I recognize that 2019 is not yet complete, but with the busyness of the remaining days in December I think my 2019 reading is, for the most part, complete. Please understand that just because I have read a book does not mean I necessarily agree with it, either in part or in whole.  After all, the student of learning must be willing to read authors from differing perspectives from time to time.  That being said, as I assume is true for virtually all diligent readers, I tend to read more books with which I have agreement.

Some books I was only able to read in part, and some of which I plan to finish in 2020, are Basic Economics (Sowell), Prosperity and Poverty (Beisner), The Real Crash (Schiff), Macroeconomics: Austrians vs. Keynesians (Long), Utopia for Realists (Bregman),[1] Education and the State (West), Pilgrim’s Progress (Bunyan), How Now Shall We Live? (Colson and Pearcey), The Republic (Plato), Evangelical Ethics (Davis), Darwin on Trial (Johnson), and Politics According to the Bible (Grudem).  Clearly, I have trouble disciplining myself in completing a book before moving on to another.  Alas!

The following are books I was able to read in full:

Economic Policy: Thoughts for Today and Tomorrow (von Mises)

Modern Principles: Microeconomics (Cowen and Tabarrok)

A Little History of Economics (Kishtainy)

Common Sense Economics (Gwartney, et al)

On Tyranny (Snyder)

Economics in One Lesson (Hazlitt)

Universal Basic Income: For and Against (Sameroff)

Recovering the Lost Tools of Learning (Wilson)

Political Thought: A Student’s Guide (Baker)

The Abolition of Man (Lewis)

An Introduction to Political Philosophy (Wolff)

Ethics and Moral Reasoning: A Student’s Guide (Mitchell)

A Student’s Guide to Political Philosophy (Mansfield)

The Problem with Socialism (DiLorenzo)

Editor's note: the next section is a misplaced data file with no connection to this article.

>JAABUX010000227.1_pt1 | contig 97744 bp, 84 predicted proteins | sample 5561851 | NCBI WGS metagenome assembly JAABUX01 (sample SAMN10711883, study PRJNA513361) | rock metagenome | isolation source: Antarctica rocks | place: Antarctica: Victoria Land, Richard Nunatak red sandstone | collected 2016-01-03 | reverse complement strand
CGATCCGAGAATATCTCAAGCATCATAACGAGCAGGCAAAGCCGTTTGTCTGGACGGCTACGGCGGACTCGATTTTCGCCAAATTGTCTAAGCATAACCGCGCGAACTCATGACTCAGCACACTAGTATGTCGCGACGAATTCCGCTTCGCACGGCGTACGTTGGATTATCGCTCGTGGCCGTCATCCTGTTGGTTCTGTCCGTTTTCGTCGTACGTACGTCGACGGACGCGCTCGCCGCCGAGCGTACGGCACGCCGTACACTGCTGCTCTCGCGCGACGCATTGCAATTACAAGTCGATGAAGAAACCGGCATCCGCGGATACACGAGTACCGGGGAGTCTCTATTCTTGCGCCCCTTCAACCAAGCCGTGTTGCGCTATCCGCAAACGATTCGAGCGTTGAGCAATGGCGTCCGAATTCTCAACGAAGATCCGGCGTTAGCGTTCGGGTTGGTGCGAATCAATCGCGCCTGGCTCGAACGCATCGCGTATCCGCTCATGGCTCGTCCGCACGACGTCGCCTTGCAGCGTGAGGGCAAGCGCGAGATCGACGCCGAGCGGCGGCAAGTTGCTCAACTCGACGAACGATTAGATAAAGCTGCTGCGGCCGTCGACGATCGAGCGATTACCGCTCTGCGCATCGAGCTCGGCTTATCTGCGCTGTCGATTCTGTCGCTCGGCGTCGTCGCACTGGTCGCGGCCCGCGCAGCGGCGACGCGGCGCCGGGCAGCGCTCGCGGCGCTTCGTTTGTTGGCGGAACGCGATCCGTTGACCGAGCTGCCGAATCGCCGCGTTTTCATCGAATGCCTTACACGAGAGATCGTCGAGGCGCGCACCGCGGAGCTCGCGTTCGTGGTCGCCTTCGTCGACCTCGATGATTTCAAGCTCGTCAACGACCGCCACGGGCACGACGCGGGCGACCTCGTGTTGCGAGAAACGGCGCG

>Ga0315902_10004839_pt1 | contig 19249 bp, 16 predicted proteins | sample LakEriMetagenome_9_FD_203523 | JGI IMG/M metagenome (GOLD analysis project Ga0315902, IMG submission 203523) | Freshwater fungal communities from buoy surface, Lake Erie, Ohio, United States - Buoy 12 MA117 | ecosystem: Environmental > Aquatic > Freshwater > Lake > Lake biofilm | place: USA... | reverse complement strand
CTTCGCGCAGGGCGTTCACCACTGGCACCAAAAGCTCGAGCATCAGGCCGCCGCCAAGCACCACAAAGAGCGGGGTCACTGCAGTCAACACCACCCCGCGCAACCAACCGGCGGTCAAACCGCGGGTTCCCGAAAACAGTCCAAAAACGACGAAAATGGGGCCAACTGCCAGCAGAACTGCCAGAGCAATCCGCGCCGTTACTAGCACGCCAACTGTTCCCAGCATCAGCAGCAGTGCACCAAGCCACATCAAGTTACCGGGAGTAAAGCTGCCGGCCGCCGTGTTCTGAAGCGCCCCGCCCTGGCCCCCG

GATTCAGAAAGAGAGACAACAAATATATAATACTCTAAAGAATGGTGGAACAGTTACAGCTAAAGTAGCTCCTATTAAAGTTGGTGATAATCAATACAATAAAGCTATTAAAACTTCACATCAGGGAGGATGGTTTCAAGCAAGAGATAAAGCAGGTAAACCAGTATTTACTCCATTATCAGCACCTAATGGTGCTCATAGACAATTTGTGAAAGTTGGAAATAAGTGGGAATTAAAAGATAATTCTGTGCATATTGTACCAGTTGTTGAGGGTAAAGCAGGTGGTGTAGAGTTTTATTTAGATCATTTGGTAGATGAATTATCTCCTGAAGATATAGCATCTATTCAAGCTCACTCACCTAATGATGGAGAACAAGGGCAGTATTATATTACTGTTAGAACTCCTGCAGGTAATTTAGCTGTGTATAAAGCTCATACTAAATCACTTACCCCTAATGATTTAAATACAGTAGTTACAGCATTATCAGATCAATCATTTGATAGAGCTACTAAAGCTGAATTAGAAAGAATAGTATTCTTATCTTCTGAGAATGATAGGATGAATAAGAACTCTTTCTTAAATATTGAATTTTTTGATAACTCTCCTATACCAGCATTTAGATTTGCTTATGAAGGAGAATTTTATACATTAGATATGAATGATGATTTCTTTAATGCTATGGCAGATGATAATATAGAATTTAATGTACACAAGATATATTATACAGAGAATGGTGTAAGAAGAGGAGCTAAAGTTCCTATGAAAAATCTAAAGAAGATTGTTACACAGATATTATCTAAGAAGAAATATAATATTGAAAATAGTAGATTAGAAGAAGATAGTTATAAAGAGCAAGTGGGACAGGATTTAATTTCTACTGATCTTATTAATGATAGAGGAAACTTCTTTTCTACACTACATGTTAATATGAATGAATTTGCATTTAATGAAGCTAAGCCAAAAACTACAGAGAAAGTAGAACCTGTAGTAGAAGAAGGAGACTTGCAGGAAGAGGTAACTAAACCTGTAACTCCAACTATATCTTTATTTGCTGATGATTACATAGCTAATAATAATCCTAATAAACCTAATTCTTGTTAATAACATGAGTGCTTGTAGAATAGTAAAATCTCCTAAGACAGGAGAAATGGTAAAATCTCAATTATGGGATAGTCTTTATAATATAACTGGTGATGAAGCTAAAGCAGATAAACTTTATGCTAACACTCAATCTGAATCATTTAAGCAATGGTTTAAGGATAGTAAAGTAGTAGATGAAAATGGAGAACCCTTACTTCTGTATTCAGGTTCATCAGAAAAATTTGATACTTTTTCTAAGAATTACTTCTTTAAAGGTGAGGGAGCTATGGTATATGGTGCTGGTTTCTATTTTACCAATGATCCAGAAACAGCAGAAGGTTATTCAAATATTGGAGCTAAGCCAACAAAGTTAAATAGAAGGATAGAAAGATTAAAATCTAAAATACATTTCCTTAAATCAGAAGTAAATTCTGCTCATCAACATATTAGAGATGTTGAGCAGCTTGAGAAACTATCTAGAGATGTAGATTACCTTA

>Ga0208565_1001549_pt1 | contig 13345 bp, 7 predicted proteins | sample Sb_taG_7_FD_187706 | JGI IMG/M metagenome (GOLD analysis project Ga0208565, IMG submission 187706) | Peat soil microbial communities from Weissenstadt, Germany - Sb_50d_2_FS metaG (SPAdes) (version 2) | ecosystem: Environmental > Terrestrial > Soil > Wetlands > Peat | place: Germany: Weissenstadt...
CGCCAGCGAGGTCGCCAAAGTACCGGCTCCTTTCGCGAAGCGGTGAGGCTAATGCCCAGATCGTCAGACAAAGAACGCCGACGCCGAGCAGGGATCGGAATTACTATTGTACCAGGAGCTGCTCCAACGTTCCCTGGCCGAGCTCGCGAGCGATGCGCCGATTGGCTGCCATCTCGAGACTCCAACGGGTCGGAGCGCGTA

U.S. Government & Politics (Scardino)

Abortion (Sproul)

A Letter Concerning Toleration (Lock)

What do I plan on reading in 2020?

A key focus will be on reading classical works in the area of political philosophy.  This not only means completing Plato’s Republic but also reading Politics (Aristotle) and City of God (Augustine), although I know I won’t finish City of God with all the other books I intend on reading.  I also want to deepen my understanding of classical conservatism by reading A Political Philosophy: Arguments for Conservatism (Scruton), The Conservative Mind (Kirk), Reflections on the Revolution in France (Burke), and Unbelief and Revolution (van Prinsterer).  I also have in view to read The Essential Left: Marx, Engels, Lenin, Mao (McLellan, ed.) and A Concise History of Modern Europe: Liberty, Equality, Solidarity (Mason) to better understand the historical and ideological roots of the political and economic situations of our own day.  For a look at politics that covers a plethora of topics from a Christian perspective, I’ll be finishing Politics According to the Bible (Grudem).  For cultural and worldview analysis, I want to read The Universe Next Door (Sire) and The Madness of Crowds (Murray).  In the area of apologetics, I intend on reading Stealing from God (Turek), Can We Trust the Gospels? (Roberts), The Right Questions (Johnson), and finishing Darwin on Trial (Johnson).  In the area of philosophy, I want to start working through the books in the Contours of Christian Philosophy series.  This series includes books on epistemology, metaphysics, ethics, science, religion, and education; however, I’ll probably only get through their books on epistemology and education.  Regarding education, I also want to finish Education and the State (West) and read Privatizing Education and Educational Choice (Hakim, Seidenstat, and Bowman, eds.).  I will also be finishing Evangelical Ethics (Davis).  In the area of economics, I want to finish Utopia for Realists (Bregman) and write a critical review.  Theologically, I’ll be going through An Orthodox Catechism (Collins) and From Creation to the Cross: Understanding the First Half of the Bible (Baylis).  Additionally, I want to finish reading Pilgrim’s Progress (Bunyan).  A book that is more general in nature, covering worldview, Church, philosophy, (classical conservative) politics, education, and theology, is Contours of the Kuyperian Tradition (Bartholomew).

All of this reading in light of my university studies will, of course, be a challenge. However, I would rather have high expectations than low expectations.

Well, I must go read now.  Tolle lege!

[1] Once completed, I plan on writing a critical review of this book.